iii.What are the challenges of the media in ethno-religious conflict in Kaduna state?
iv. How successful is the media in ethno-religious conflict in Kaduna state?
1.4  Objectives of the study
The aim of this study is to examine the role of the media in ethno-religious conflict in Kaduna state.
The  specific objectives are:
i. To examine the contribution of the media in ethno-religious conflict in Kaduna state.
ii. To examine the perception of the people towards the role of the media in ethno-religious conflict in Kaduna state.
iii.To examine the challenges of the media in ethno-religious conflict in Kaduna state.
iv.To examine the success of   the media in ethno-religious conflict in Kaduna state.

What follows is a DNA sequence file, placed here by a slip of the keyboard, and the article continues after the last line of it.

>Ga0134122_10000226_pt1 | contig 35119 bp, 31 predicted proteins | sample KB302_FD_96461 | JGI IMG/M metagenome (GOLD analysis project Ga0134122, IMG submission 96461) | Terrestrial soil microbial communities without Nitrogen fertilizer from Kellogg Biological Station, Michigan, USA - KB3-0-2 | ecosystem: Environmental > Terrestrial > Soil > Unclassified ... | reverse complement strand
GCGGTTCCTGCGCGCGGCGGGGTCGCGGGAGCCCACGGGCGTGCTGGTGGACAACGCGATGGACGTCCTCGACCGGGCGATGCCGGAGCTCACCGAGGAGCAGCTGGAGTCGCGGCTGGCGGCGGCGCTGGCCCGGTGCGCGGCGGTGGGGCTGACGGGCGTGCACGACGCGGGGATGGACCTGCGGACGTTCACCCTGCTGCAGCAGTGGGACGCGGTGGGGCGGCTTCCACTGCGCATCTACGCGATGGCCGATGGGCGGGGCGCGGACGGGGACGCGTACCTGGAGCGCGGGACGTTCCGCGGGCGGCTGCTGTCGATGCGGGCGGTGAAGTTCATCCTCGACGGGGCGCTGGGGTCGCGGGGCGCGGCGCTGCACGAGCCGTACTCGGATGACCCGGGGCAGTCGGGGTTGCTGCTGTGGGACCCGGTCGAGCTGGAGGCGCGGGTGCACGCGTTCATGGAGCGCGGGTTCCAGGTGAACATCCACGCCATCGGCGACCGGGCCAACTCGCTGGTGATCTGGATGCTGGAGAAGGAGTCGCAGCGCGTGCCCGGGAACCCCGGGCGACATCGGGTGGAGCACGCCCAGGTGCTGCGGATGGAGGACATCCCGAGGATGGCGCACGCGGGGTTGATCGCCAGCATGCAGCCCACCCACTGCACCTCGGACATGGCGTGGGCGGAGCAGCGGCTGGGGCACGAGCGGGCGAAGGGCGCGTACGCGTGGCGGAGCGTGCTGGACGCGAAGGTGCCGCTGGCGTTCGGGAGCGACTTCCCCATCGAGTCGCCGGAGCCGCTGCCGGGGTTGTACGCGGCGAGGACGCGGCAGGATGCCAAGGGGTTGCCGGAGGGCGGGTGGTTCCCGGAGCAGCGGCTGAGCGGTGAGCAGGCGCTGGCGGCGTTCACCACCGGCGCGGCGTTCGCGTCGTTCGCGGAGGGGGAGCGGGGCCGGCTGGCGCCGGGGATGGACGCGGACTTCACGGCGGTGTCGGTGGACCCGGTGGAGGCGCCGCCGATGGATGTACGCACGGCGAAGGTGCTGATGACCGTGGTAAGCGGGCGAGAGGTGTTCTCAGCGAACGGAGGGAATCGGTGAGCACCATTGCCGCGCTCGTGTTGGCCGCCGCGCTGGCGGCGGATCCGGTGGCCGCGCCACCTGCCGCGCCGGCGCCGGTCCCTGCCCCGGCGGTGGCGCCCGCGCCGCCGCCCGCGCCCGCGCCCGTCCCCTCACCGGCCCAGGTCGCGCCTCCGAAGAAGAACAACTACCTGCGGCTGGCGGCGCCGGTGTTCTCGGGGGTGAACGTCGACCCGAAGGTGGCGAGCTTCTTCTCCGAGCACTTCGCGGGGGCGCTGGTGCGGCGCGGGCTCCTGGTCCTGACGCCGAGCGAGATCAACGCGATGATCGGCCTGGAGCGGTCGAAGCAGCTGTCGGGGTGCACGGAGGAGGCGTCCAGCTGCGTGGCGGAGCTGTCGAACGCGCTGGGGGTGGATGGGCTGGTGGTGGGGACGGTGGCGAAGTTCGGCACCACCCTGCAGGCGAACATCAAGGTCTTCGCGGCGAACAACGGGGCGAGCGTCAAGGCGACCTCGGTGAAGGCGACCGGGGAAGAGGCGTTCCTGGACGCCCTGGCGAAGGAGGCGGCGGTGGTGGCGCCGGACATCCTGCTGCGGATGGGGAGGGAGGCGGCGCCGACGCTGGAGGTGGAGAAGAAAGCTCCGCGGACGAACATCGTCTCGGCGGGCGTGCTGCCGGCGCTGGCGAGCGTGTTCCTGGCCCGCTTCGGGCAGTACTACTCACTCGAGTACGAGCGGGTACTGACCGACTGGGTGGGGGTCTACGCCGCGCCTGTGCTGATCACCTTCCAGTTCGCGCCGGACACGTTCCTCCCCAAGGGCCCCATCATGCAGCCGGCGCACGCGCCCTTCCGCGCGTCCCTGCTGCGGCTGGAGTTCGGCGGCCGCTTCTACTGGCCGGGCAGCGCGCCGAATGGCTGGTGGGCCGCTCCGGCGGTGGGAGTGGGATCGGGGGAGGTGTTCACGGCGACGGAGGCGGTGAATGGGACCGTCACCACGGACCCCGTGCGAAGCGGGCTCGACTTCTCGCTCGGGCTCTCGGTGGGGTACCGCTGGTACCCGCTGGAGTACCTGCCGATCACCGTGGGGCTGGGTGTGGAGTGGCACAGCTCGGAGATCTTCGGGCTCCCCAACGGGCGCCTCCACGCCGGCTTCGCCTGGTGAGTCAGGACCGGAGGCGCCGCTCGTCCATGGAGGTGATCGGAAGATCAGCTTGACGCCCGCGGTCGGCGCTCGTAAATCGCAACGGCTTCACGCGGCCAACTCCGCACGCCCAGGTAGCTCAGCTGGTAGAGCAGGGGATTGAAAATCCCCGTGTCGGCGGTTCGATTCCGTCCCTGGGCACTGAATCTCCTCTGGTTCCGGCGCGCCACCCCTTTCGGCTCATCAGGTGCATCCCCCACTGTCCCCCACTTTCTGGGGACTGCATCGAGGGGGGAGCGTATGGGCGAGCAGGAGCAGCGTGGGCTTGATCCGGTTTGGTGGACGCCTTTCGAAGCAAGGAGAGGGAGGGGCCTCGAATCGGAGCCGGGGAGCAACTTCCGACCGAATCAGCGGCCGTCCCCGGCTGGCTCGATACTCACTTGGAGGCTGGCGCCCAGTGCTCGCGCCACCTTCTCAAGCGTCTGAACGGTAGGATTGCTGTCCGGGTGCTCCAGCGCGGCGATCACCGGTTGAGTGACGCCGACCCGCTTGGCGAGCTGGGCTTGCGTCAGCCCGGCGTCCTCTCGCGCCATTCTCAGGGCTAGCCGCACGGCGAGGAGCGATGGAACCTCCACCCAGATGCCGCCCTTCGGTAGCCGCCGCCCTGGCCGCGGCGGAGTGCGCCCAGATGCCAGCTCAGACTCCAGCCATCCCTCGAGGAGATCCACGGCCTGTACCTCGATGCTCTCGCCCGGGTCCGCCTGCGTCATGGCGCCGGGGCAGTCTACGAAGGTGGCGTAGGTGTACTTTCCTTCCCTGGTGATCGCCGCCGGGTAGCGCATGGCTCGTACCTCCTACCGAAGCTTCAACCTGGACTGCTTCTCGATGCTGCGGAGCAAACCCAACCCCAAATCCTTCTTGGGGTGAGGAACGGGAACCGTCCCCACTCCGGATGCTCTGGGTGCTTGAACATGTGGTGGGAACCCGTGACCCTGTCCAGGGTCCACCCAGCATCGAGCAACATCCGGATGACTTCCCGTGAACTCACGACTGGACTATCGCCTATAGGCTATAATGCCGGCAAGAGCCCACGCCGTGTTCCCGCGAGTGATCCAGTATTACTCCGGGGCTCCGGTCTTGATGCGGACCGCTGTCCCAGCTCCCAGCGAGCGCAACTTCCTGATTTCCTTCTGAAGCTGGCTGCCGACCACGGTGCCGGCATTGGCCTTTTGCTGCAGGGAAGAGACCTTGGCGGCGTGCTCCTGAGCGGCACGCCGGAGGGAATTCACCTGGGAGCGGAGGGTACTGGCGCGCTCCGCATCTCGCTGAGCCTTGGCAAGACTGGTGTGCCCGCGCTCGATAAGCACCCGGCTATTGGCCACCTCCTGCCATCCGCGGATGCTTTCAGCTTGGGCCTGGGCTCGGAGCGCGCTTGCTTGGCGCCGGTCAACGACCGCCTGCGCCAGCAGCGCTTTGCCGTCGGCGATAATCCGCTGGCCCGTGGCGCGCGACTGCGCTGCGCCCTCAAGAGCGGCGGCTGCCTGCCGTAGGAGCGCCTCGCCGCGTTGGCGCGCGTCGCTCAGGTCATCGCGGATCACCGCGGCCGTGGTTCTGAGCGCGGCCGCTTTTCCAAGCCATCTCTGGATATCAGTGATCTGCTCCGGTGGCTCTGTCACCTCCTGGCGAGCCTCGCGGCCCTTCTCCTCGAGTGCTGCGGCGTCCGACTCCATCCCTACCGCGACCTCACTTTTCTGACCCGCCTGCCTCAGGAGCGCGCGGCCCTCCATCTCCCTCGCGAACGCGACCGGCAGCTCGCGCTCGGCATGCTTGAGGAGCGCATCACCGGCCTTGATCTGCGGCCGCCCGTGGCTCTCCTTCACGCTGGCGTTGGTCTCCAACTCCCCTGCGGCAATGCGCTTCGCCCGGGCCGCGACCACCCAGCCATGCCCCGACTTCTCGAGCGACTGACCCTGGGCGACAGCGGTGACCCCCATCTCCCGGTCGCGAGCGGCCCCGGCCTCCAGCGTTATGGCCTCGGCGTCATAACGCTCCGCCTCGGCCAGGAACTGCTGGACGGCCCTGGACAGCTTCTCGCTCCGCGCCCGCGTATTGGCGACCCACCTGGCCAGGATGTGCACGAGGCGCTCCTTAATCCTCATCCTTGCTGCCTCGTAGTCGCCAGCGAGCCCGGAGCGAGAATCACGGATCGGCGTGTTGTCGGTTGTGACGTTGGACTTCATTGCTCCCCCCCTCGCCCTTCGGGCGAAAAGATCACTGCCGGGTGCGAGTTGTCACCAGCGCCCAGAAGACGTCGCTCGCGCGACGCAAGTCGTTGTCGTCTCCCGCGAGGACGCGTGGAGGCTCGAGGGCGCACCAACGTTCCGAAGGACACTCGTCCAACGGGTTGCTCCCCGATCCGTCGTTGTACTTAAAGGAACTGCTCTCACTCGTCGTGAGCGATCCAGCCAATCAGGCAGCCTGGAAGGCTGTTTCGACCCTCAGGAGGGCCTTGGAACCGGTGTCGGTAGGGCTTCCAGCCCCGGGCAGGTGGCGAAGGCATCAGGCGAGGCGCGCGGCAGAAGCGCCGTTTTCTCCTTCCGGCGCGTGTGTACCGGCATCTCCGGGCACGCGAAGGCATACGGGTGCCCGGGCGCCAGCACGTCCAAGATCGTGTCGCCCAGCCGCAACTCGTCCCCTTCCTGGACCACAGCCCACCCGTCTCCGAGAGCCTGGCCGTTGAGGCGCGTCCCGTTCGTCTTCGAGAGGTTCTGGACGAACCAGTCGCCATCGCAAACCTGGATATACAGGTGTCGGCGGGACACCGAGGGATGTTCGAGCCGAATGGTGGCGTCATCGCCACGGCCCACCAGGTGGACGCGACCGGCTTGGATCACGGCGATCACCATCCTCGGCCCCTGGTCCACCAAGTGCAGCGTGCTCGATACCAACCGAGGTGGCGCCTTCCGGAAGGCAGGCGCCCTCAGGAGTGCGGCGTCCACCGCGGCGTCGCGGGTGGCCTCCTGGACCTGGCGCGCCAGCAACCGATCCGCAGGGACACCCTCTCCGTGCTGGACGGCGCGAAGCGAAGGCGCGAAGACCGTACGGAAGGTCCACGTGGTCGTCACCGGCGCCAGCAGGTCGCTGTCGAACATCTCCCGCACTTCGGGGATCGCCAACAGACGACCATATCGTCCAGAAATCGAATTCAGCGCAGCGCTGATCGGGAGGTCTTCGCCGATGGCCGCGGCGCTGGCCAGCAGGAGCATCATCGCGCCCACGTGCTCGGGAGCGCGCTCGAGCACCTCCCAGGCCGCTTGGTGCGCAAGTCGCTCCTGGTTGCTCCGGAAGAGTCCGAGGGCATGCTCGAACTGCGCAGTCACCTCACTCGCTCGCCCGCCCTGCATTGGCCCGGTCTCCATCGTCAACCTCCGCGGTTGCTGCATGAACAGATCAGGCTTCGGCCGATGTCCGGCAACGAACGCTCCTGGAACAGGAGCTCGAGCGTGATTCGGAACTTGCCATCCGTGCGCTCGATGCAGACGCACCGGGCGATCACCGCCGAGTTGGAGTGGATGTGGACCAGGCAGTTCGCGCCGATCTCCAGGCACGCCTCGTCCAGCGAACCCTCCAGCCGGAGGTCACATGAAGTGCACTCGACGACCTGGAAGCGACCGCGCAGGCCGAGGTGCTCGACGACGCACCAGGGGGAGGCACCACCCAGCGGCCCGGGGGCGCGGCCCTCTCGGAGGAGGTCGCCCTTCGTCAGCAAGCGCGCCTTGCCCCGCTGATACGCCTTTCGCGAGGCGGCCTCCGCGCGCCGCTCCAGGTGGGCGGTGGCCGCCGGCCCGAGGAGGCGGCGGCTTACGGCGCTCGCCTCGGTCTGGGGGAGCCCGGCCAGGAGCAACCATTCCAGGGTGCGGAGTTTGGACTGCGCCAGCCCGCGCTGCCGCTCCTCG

1.5 Research  hypotheses
The hypotheses formulated for the study are as follows:
 Ho: There are challenges to the role of the media in ethno-religious conflict in   Kaduna state.
 H1: There are no challenges to the role of the  media  in ethno-religious conflict in Kaduna state.

1.6  Significance  of  the  study
The findings of this study will provide knowledge about the role of media in ethno-religious conflict in Kaduna state. Political parties, Governments, Ministry of information, Media Organizations, School administrators and parents and guardians could use the findings of this study to make guidelines and policies to help in developing better ways in  resolving  ethno-religious conflict. The findings of this study might help future researchers who are interested in the field.

1.7  Scope of the study
Geographically, the study will be carried out in and limited to Kaduna state. Which is the northern part of Nigeria. It will be conducted in selected residents purposively residents that were affected in past conflicts in the area.

1.8  Methodology